in coastal regions and in small islands
Coastal region and small island papers 12: papers
PRACTICES FOR CONFLICT RESOLUTION BETWEEN VILLAGERS AND MIGRANT WORKERS:
ECONOMIC CO-OPERATION AND SOCIAL SEGREGATION, ALANG SOSIYA SHIP-BREAKING YARD
The Alang Sosiya Ship-Breaking Yard (ASSBY), which occupies
an important place on the world map, is situated near the village of Alang, 55
km from Bhavnagar City. The unique geographical features of high tidal range and
wide continental shelf, coupled with a mud-free coast, allow very heavy ships to
reach the coast easily during high tide. The 'necklace' shape Alang
ship-breaking yard is the second largest ship-breaking yard in the world today,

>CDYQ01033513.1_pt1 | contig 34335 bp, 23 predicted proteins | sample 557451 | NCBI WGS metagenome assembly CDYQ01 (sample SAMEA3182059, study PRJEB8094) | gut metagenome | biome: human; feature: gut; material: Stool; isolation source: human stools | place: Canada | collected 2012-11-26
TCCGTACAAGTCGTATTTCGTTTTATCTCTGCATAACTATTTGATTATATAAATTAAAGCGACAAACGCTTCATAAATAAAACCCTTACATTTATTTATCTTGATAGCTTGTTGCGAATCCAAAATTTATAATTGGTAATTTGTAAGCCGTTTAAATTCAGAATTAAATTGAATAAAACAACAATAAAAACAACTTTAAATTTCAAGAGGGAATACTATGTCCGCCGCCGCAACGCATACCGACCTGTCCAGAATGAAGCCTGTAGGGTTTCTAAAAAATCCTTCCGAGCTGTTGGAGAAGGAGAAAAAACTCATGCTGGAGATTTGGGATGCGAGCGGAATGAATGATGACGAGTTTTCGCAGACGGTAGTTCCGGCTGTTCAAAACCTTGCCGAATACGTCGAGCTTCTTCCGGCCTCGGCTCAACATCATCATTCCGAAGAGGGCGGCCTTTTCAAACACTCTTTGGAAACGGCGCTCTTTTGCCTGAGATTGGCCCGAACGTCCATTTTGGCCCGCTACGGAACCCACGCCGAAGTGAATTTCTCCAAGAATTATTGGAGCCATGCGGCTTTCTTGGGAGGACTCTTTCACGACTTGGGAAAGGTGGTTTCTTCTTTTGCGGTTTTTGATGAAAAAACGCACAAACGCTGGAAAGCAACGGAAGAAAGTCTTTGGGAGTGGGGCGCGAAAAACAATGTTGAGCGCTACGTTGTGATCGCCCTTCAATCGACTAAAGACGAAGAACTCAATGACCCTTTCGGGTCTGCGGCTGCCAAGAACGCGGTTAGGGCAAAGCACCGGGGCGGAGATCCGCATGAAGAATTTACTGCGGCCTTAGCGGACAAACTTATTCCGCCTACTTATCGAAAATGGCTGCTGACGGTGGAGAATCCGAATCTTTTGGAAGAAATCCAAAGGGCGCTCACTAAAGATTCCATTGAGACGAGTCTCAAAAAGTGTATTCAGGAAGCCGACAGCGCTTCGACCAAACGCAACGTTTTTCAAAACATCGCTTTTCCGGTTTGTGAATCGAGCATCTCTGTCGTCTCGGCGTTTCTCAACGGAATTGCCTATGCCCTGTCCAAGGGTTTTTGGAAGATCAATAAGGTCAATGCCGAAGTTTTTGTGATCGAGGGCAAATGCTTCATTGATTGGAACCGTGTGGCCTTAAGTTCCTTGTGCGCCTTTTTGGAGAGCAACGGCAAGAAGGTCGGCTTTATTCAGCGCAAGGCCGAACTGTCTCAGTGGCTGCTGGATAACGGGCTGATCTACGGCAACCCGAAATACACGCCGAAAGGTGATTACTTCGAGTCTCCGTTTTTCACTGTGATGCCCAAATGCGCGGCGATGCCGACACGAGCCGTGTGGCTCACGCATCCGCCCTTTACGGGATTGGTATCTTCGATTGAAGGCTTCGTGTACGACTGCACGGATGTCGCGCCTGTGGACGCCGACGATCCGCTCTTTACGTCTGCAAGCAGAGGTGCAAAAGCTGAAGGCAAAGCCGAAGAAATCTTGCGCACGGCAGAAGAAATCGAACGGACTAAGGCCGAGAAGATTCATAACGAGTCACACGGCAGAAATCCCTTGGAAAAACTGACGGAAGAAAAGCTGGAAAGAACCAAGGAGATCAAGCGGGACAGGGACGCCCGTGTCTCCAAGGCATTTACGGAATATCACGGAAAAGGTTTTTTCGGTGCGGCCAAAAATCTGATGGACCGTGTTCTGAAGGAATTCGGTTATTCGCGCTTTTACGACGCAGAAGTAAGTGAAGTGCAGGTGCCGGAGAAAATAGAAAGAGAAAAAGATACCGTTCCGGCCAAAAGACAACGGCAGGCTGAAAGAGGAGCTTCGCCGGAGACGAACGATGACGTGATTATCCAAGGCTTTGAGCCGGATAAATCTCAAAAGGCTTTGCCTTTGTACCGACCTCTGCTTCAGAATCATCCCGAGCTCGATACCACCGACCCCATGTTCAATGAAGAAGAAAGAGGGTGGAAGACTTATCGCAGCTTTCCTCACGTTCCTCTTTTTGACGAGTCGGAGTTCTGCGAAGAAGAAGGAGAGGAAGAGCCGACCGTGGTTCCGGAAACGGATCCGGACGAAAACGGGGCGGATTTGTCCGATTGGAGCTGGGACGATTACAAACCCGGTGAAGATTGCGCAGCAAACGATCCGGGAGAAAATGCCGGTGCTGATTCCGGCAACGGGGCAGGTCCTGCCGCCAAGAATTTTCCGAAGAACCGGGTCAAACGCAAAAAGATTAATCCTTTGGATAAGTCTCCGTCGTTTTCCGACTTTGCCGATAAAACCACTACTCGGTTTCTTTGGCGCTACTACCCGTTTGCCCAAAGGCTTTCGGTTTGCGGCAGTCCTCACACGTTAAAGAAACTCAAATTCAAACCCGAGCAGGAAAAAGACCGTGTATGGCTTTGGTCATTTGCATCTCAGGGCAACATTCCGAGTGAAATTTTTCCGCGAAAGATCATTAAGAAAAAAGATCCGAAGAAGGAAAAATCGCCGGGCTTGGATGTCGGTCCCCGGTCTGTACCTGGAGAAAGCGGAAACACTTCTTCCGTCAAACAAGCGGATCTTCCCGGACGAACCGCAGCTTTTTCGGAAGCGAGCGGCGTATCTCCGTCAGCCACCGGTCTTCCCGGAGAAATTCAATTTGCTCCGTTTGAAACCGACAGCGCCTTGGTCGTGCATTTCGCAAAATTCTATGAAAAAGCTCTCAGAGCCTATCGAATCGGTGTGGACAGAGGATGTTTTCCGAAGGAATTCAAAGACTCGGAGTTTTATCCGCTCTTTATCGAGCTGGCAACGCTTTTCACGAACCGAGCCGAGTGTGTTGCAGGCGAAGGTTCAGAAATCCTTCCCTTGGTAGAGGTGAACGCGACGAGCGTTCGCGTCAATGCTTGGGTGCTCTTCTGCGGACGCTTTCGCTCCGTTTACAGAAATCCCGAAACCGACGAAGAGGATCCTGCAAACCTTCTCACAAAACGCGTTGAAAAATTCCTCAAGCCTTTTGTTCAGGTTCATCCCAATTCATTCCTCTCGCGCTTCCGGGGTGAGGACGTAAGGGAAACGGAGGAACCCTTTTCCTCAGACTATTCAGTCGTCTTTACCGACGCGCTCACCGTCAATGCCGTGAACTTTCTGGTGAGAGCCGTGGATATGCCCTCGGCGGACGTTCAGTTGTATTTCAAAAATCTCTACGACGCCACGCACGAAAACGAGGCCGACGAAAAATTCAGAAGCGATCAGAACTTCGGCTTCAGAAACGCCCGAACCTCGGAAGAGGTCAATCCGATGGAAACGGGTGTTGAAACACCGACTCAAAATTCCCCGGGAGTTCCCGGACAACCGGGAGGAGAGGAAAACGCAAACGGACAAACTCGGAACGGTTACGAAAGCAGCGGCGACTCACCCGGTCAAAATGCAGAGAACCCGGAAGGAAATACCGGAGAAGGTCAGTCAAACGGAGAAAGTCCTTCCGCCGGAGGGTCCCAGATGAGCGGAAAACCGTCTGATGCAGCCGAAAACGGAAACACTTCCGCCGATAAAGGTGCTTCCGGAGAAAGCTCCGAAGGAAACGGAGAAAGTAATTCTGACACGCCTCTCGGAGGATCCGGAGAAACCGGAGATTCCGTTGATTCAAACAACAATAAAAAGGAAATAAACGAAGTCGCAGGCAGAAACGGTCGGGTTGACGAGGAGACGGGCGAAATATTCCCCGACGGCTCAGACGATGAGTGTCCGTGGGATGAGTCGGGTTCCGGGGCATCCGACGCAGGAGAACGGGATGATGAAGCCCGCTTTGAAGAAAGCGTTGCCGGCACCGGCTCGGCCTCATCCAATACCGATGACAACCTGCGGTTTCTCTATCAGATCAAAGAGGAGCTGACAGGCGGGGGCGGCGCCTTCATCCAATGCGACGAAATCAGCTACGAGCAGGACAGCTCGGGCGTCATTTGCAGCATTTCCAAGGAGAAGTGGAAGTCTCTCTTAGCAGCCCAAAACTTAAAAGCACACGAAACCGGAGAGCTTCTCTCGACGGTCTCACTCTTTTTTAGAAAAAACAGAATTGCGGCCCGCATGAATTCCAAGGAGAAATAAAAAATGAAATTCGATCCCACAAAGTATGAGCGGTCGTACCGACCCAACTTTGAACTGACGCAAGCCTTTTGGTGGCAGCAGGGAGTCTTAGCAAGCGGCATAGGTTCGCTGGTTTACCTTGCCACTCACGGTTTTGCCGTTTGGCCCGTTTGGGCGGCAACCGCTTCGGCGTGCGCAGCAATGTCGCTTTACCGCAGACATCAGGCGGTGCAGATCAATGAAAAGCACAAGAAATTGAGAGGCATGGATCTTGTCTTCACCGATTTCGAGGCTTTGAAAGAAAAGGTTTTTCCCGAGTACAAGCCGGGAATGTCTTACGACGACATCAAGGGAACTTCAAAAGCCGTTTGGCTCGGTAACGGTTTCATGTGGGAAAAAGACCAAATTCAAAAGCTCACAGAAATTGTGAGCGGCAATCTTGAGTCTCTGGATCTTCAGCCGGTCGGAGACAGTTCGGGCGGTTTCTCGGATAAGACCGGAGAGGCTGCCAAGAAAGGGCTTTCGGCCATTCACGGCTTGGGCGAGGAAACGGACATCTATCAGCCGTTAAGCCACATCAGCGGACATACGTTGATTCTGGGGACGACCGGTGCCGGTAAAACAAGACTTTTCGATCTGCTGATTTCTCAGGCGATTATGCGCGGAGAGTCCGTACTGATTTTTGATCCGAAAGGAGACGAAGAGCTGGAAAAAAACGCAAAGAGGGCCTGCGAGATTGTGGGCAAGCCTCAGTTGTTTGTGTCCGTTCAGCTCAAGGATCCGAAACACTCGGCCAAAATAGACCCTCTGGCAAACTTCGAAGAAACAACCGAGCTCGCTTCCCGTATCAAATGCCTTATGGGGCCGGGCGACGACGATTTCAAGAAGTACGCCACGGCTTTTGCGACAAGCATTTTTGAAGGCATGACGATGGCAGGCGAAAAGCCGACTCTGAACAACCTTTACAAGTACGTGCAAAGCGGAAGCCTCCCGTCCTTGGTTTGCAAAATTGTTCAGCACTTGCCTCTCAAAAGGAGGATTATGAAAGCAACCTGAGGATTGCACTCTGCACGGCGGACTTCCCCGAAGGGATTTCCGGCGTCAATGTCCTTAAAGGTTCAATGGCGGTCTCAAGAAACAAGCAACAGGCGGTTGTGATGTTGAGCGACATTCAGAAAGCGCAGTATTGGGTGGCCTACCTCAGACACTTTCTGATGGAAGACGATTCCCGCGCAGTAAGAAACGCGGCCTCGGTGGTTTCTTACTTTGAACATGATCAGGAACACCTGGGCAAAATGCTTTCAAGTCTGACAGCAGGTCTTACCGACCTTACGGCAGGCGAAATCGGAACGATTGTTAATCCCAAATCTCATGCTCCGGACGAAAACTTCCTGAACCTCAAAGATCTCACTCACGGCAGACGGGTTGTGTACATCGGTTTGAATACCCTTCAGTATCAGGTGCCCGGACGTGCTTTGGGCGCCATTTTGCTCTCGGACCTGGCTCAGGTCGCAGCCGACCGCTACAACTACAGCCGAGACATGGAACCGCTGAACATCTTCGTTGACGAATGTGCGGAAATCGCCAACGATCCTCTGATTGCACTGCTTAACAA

next only to Taiwan. At present there are 182 plots and about 30,000 to 35,000
labourers make their living there.
ASSBY plays an important role in the development of nearby
villages. Coastal villages are linked with ASSBY, which provides services and
employment to the villagers. In these villages people have found new avenues of
work in ship-breaking ancillary industries such as consumer and utility
services. Originally, there were no industrial activities in these villages, now
they have developed as industrial towns, giving economic opportunities to the
workers from outside states, as well as to the local people. ASSBY has attracted
a flow of capital from rich countries, and workers from all over the country.
Differences in social behaviour patterns were observed during
a study of people from ten villages within a 10 km radius of ASSBY. Distinct
changes are noticeable when comparing behaviour before and after the advent of